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The $4.3m upgrade of the Murphy Reserve Pavilion has been completed. It was to have been opened on Sunday 22nd March. The plaque announcing its opening has been removed – awaiting an uncertain future time when people are free to gather again.

The purpose of the upgrade was to facilitate the increased participation of women and girls in sport by adding more changing facilities – from four to eight change rooms. And then it made sense to refresh the weary and stale smelling Pavilion after intense use by sporting clubs over 17 years and anticipate future demand. The building footprint is now 600 sqm bigger than it was before.

The Pavilion conforms exactly to the architectural render used in the community consultation. Apart from the extensive changing facilities (to the left of the Pavilion) the notable feature of the new Pavilion is the very spacious veranda providing shelter as well as a view of the (ghost) game.

The render
The completed Pavilion biding its time

The project was not without its critics and its casualties. While the improvements were welcomed by impatient sporting club tenants, the removal of some very large trees to make way for the expanded footprint was not.

The generosity of the funds assembled from the Council, the State and other parties for the upgrade also generated debate about the disproportionate resources directed towards ‘formal’ versus ‘informal’ recreation. Sporting clubs are organised and represent their needs strongly to the Council whereas the dispersed walkers, dog walkers and joggers do not cohere influentially in the same way. The health benefits of all the activities are beneficial and in the 12ha Reserve there is room for them all.

I’d always been puzzled about why the corner of the Reserve where the Depot used to be had been excised from the Park and zoned for public purposes rather than as a park. An incidental find in a file on the Sandridge Lagoon at the Public Record Office of Victoria offered the explanation. Port Melbourne Council maintained a two acre depot on the reclaimed lagoon. The Council needed to move the depot to release the reclaimed land. A site was made available in Murphy’s Reserve “to enable the storage of materials and plant which will be used to a great extent constructing roads and drains at Fishermen’s Bend”. [1] It was that decision, over 70 years ago, that meant the land could be set aside for the Fishermans Bend Secondary School.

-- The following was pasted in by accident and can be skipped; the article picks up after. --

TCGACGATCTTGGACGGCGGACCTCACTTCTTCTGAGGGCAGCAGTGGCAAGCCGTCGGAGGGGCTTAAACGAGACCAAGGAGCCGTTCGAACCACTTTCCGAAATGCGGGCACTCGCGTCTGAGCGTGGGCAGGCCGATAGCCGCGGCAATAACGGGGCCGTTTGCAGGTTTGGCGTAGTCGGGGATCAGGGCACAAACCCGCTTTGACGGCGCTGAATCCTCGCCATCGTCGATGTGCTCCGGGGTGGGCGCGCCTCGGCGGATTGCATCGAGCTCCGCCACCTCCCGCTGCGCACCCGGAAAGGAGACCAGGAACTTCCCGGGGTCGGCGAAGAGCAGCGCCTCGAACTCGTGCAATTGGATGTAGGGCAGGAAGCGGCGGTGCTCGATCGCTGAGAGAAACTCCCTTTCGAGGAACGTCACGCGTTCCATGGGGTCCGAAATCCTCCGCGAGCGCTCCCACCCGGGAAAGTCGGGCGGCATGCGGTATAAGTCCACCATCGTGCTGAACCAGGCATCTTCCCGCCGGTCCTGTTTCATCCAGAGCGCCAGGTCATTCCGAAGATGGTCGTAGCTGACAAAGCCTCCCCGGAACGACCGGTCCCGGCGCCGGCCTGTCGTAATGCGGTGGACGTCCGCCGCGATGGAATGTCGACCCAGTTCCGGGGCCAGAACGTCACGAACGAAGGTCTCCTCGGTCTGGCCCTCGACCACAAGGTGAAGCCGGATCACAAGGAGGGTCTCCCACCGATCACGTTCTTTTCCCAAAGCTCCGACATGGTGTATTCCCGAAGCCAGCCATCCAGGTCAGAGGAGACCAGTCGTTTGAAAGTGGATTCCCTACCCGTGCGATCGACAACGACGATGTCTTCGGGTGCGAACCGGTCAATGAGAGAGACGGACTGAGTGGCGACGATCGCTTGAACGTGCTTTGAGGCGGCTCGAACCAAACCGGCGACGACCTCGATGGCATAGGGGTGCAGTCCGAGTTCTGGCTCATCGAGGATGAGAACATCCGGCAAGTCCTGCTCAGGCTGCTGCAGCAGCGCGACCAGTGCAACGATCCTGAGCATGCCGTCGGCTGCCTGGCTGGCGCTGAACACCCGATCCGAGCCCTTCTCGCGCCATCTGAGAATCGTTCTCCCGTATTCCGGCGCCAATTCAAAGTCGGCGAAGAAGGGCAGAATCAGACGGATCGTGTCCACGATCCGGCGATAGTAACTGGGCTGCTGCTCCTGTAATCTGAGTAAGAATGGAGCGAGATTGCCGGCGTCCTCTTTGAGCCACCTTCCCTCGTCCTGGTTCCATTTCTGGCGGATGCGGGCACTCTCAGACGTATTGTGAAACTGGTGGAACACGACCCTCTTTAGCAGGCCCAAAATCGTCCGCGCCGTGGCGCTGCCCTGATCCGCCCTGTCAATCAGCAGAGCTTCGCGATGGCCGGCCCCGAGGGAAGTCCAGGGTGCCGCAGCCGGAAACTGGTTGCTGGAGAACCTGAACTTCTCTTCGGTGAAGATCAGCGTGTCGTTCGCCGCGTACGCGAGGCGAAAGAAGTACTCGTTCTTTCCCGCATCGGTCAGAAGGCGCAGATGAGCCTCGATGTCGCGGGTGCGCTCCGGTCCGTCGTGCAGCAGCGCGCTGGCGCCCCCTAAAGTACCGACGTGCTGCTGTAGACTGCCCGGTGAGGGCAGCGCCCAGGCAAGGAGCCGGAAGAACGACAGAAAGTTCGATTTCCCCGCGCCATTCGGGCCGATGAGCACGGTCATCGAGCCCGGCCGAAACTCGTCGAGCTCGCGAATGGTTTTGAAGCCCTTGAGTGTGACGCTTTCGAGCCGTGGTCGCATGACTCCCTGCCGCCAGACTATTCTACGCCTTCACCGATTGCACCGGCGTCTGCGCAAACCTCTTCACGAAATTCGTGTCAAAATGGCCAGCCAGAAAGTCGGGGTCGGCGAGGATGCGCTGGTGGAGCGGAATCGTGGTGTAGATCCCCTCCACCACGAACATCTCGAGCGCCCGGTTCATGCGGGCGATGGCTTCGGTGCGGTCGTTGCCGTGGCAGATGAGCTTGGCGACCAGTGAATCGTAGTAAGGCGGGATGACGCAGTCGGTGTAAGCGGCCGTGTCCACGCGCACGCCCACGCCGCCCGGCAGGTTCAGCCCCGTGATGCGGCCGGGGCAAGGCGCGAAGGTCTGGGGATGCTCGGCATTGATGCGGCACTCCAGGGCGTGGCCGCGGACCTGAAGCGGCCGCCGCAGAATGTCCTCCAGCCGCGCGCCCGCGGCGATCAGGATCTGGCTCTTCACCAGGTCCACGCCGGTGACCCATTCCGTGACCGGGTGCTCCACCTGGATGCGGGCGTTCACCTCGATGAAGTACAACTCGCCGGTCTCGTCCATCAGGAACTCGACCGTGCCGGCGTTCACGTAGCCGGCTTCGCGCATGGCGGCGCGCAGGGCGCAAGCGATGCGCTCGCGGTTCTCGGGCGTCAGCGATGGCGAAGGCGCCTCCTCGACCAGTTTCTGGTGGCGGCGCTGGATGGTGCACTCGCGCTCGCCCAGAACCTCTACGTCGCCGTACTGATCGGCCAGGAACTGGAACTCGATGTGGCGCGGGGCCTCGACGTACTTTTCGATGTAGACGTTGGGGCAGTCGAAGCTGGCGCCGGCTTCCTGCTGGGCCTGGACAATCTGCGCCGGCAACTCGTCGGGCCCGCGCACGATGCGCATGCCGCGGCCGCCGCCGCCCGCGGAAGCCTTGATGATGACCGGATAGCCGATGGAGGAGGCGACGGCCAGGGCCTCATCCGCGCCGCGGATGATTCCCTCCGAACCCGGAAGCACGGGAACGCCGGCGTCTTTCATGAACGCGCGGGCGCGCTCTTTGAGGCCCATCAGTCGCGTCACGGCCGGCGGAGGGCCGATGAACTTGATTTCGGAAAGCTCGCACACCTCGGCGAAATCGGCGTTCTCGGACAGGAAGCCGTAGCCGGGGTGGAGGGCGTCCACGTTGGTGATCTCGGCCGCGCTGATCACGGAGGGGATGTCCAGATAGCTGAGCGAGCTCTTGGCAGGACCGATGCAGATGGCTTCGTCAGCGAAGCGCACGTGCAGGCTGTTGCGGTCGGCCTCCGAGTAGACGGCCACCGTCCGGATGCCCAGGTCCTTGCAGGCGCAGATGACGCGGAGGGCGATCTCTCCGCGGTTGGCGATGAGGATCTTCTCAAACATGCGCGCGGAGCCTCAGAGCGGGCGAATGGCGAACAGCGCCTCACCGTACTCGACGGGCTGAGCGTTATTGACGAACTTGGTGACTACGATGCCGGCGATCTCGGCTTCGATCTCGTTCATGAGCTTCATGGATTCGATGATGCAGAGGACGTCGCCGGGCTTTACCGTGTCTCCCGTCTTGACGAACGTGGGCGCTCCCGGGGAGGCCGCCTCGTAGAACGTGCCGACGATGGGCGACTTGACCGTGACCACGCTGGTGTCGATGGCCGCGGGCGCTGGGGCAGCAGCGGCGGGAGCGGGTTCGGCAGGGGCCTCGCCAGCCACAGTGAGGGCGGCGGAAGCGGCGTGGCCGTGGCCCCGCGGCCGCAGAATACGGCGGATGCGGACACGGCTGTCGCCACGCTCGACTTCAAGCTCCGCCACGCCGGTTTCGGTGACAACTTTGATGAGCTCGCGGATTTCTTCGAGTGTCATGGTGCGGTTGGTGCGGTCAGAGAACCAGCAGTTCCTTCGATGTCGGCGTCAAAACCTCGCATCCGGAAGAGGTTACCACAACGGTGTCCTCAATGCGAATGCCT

Showing the former depot site, now the site of the Fishermans Bend Secondary School

On the Plummer St side of the Reserve, the perimeter path is lined with trees of stature offering shade and great presence: cottonwood poplars and Lombardy poplars among the eucalypts. Poplars aren’t planted anymore. They were popular tree choices in the ’50s when the Park was formed. A memorable attribute of the cottonwoods is the way the back sides of the leaves shimmer silver in a breeze.

Trees planted 70 years ago give shade today
J L Murphy
City of Port Phillip collection

J L Murphy Reserve is named after James Laurence Murphy who came to Australia from Cork in Ireland in 1880. He was a manufacturer of cordials and aerated waters. Murphy represented Port Melbourne in the Legislative Assembly from 1917 to 1942 while also being a Councillor of South Melbourne from 1904 to 1942. Murphy’s civic dedication did not lessen with his length of service. His ascetic appearance belied his energy. He was an extremely active representative and his voice and words can be heard in the many newspaper accounts in Trove of the meetings he addressed and the deputations he led. He was a particularly strong advocate for affordable housing in Fishermans Bend after the First World War. He believed in the benefits of a healthy environment. His experience in Ireland of seeing men shot while protesting peacefully “made him a fighter for the underdog, and as such he will always remain.” [2]

The Reserve will also serve the future residential communities of Fishermans Bend as well as the new Secondary School currently under construction.

While no sport can be played at present, the generous reserve allows ample space for physical distancing. When a walk, or a run, is all that is permitted, feeling the grass underfoot on the lush oval or the presence of those trees is a rare pleasure in indoor constrained days.


[1] VPRS 5357/P/0000 Unit 004311 correspondence from SS Anderson Town Clerk 6 June 1949

[2] J.L. Murphy M.L.A 1924 ‘Prominent People.’, Labor Call (Melbourne, Vic. : 1906 – 1953), 10 April, p. 11. , viewed 27 Mar 2020,

Cr James Laurence Murphy City of Port Phillip Heritage website


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